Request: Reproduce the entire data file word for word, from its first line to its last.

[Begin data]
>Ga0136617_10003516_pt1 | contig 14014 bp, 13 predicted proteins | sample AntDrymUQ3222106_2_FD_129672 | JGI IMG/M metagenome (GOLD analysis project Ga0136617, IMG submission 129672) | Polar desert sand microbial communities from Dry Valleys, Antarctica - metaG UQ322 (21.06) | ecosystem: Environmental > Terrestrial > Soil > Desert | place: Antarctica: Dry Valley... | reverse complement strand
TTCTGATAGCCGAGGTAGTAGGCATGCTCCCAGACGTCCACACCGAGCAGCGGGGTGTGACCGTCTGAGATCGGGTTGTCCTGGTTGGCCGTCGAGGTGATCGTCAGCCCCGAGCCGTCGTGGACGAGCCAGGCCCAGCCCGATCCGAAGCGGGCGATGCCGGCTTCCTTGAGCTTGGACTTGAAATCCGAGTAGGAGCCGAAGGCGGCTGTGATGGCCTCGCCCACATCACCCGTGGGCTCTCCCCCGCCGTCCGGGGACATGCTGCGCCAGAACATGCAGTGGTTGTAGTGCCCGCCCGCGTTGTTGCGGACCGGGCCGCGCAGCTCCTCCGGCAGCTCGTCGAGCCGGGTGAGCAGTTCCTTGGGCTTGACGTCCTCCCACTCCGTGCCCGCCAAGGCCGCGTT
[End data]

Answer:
>Ga0136617_10003516_pt1 | contig 14014 bp, 13 predicted proteins | sample AntDrymUQ3222106_2_FD_129672 | JGI IMG/M metagenome (GOLD analysis project Ga0136617, IMG submission 129672) | Polar desert sand microbial communities from Dry Valleys, Antarctica - metaG UQ322 (21.06) | ecosystem: Environmental > Terrestrial > Soil > Desert | place: Antarctica: Dry Valley... | reverse complement strand
TTCTGATAGCCGAGGTAGTAGGCATGCTCCCAGACGTCCACACCGAGCAGCGGGGTGTGACCGTCTGAGATCGGGTTGTCCTGGTTGGCCGTCGAGGTGATCGTCAGCCCCGAGCCGTCGTGGACGAGCCAGGCCCAGCCCGATCCGAAGCGGGCGATGCCGGCTTCCTTGAGCTTGGACTTGAAATCCGAGTAGGAGCCGAAGGCGGCTGTGATGGCCTCGCCCACATCACCCGTGGGCTCTCCCCCGCCGTCCGGGGACATGCTGCGCCAGAACATGCAGTGGTTGTAGTGCCCGCCCGCGTTGTTGCGGACCGGGCCGCGCAGCTCCTCCGGCAGCTCGTCGAGCCGGGTGAGCAGTTCCTTGGGCTTGACGTCCTCCCACTCCGTGCCCGCCAAGGCCGCGTT